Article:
The future is high-level synthesis (HLS). As a developer of HLS software, Forte’s vision for this methodology is far reaching and all inclusive, and one we’ve considered for some time. We share a common belief with other HLS developers that it will replace the register transfer level (RTL) as the predominant front-end design methodology and will be used to do everything logic synthesis can do today.
The semiconductor industry is not there yet, and getting to that point will clearly take time, both in terms of extending the capabilities of the technology and driving adoption by the design community, but the trend is clear. The transition from gate-level design to RTL set a clear precedent. The industry saw the adoption of new tools, development of designs and intellectual property (IP) and, eventually, the bulk of designs and IP exist in the form of RTL code.
A number of key drivers and requirements enable such a methodology transition, beginning with productivity. Productivity is increased through the delivery of a more abstract design language. Back in the day, when hardware designers transitioned from assembly code to high-level languages for software development, they saw a huge increase in productivity, delivered by abstraction. Coders could add significantly more functionality with less lines of code; debugging was easier; maintenance was easier; code was more understandable; and reuse was increased.
These same designers experienced the same kind of change when hardware design transitioned from gate level to RTL. And, it will happen again as design teams transition to C++ from Verilog and VHDL.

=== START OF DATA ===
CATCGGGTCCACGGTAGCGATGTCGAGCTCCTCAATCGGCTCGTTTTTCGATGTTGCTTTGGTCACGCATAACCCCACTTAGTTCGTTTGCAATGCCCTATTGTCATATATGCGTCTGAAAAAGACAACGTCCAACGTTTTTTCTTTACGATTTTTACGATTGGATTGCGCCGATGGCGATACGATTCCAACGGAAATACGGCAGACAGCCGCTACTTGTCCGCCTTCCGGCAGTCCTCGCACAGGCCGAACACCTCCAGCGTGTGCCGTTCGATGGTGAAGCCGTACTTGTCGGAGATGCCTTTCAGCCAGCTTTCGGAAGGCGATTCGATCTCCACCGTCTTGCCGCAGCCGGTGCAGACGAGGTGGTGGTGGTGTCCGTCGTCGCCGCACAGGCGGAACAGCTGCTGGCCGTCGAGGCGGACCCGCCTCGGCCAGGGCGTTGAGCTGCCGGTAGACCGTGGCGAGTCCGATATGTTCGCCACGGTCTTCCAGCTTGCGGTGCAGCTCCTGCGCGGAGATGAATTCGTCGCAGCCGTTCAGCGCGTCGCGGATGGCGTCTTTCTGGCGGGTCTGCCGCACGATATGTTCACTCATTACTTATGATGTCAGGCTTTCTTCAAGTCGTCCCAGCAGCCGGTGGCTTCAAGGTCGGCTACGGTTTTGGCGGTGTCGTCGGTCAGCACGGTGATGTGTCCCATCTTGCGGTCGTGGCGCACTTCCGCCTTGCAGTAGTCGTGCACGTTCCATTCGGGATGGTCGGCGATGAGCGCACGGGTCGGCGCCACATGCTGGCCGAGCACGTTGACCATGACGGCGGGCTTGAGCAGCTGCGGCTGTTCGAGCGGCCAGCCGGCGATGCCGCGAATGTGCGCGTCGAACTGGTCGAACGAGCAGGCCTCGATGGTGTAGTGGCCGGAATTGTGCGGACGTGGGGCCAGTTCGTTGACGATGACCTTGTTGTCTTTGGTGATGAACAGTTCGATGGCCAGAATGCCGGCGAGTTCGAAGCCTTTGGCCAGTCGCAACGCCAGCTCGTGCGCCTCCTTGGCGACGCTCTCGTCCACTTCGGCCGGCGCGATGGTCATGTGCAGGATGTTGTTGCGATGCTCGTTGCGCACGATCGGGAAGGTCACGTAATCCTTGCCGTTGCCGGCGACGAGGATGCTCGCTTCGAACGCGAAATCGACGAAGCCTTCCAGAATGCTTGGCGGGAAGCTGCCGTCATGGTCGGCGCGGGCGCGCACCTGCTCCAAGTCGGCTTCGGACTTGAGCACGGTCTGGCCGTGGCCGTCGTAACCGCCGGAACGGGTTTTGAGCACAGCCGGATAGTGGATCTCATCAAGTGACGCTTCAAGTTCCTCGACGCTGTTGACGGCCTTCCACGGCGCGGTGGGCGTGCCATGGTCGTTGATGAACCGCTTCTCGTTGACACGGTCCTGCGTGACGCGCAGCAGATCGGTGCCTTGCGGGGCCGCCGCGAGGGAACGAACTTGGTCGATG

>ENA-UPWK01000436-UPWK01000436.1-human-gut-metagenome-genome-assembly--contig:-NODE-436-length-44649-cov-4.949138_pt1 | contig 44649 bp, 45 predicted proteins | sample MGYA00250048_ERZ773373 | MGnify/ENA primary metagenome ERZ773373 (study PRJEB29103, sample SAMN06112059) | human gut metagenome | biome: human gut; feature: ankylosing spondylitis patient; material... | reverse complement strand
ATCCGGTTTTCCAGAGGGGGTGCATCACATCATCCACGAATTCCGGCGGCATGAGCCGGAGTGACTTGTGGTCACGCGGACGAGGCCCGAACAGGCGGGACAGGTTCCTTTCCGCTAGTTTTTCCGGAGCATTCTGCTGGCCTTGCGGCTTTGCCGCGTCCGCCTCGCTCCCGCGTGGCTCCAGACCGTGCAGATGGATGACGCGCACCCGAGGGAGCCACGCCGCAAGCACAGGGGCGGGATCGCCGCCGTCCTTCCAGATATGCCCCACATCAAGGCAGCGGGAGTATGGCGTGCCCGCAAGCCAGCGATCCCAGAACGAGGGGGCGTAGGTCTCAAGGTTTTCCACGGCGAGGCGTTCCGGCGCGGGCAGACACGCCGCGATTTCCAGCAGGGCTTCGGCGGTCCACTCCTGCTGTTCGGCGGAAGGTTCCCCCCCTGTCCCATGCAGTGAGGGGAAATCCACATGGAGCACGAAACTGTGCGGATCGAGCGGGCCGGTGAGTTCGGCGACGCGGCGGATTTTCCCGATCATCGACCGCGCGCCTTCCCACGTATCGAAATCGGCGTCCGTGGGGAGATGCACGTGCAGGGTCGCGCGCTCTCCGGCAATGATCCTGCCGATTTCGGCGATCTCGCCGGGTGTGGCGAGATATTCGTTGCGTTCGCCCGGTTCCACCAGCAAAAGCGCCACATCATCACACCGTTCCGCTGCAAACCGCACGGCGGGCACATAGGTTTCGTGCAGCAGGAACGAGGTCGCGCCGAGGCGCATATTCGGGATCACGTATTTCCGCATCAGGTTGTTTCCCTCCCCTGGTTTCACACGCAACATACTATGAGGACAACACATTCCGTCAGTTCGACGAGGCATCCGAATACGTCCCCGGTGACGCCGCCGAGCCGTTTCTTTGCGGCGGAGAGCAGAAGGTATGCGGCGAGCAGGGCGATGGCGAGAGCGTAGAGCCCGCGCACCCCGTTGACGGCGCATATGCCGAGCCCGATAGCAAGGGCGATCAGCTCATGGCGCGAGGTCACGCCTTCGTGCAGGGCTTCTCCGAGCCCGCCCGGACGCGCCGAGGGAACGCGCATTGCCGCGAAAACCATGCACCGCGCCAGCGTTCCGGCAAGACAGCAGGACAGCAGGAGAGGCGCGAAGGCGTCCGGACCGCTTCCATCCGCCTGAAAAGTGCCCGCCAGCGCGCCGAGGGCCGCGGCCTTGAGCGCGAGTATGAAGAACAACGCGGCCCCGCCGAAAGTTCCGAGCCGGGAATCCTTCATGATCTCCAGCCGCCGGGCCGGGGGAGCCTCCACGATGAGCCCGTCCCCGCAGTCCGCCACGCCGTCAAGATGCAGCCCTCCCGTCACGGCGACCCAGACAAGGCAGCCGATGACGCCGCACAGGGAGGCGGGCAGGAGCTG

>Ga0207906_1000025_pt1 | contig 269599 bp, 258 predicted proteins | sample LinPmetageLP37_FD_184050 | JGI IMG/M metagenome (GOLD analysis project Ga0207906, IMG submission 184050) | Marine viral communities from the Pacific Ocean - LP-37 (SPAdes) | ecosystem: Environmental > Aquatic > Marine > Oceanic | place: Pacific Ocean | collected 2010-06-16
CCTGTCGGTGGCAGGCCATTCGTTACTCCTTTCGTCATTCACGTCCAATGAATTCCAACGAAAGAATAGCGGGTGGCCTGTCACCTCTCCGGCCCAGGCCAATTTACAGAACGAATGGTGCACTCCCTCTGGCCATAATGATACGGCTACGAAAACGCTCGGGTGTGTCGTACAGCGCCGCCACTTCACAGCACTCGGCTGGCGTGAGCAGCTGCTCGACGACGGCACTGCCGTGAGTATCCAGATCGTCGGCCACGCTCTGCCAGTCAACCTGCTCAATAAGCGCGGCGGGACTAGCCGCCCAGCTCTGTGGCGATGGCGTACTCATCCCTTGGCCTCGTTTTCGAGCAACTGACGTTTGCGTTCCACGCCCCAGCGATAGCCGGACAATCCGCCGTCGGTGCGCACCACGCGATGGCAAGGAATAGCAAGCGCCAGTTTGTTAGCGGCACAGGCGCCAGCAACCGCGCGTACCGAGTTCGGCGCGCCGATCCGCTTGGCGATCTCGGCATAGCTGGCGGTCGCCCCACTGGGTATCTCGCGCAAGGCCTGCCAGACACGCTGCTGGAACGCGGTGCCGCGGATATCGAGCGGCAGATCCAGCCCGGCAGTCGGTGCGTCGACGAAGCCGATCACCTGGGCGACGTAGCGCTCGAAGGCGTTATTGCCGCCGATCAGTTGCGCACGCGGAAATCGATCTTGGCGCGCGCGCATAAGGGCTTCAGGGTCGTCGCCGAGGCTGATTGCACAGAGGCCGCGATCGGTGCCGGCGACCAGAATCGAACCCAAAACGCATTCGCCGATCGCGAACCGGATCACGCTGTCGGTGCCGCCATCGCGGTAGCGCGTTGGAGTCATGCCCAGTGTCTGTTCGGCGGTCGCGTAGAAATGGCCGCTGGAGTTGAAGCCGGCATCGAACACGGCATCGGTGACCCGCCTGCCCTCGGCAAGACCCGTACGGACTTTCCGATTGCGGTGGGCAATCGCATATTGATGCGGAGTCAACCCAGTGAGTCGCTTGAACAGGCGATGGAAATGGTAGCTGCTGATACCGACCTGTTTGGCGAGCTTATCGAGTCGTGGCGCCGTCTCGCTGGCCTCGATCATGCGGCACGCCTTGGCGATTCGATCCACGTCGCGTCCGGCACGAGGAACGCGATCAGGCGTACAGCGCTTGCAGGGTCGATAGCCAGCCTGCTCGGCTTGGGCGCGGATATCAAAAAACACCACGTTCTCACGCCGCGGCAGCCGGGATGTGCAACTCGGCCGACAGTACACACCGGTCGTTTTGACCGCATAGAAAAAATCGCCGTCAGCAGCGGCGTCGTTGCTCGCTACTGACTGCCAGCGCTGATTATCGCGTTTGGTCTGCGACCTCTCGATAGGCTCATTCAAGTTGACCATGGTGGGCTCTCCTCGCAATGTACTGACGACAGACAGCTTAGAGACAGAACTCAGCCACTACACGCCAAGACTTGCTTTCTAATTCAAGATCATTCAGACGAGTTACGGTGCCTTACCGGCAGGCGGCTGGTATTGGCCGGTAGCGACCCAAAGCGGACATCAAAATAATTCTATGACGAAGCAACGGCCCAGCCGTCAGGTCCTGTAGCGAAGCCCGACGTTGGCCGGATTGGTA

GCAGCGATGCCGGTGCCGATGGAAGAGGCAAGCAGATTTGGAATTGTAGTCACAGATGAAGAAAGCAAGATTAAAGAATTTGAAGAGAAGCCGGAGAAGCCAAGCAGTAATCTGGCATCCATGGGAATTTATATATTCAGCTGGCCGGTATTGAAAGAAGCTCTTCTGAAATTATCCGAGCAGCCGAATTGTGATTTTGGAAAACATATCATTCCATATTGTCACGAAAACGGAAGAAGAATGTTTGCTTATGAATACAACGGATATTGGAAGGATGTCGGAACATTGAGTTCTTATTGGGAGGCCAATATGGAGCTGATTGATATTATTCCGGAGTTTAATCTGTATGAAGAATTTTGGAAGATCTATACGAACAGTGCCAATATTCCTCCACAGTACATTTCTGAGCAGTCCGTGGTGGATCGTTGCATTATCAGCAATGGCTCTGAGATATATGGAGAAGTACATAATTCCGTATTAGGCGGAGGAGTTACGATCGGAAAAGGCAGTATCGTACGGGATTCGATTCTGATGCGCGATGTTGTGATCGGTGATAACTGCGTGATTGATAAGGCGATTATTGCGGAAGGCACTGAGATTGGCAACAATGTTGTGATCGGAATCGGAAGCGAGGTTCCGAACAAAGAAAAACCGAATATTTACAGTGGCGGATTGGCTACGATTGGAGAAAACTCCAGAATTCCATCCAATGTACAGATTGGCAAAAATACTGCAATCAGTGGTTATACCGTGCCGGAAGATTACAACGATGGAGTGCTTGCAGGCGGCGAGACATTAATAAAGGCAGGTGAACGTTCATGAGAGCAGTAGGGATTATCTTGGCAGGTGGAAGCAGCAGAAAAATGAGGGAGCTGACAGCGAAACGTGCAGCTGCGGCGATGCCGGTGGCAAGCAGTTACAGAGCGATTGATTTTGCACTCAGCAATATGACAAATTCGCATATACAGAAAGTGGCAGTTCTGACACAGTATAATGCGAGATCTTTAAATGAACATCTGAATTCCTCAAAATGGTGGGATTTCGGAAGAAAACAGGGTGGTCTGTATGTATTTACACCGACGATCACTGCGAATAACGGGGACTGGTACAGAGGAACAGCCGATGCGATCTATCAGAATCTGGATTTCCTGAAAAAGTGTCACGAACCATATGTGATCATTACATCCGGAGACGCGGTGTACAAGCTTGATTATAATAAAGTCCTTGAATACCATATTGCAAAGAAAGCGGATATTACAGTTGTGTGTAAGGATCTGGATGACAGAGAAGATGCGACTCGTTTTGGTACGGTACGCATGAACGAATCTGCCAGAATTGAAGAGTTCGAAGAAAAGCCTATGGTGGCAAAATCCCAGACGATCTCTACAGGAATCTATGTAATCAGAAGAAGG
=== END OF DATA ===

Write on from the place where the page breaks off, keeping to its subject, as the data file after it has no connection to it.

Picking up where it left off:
However, abstraction on its own is not enough for hardware design. Designing a chip with complex behavior is a huge undertaking with many engineers assigned to various aspects of the project. A hardware design language must support the partitioning of the design into smaller chunks to provide manageable pieces for tools and scalability, to divide work among separate engineers or teams and chip functionality into sensibly reusable pieces. Key additions to a language to support such partitioning are modules, hierarchy and interfaces, something found in C++.
It is also critical to consider not only the final state of HLS deployment, but how design teams transition to that state. This will be a gradual transition, and during that time, blocks designed using HLS must coexist with blocks designed with RTL languages. They must interface cleanly and consistently, simulate together and merge well during implementation.
And, that’s the task set in front of developers of HLS technology: to deliver a methodology that increases productivity through abstraction and also deals with the practical issues of partitioning and integration with existing design blocks. These issues need to be carefully considered and solved to get all the way to the end.
That’s why many of us have chosen SystemC as the design language for HLS. Plain old C++ may seem logical when first considering a move to HLS, and it can be a useful utility for block-level experimentation. But when design teams look more closely at the problem, they will recognize that they will never be able to replace their entire RTL design flow without the extensions that SystemC delivers.
The transition from RTL to HLS as the predominant front-end methodology is under way. As the design community will soon discover, SystemC will be a ready enabler for this move.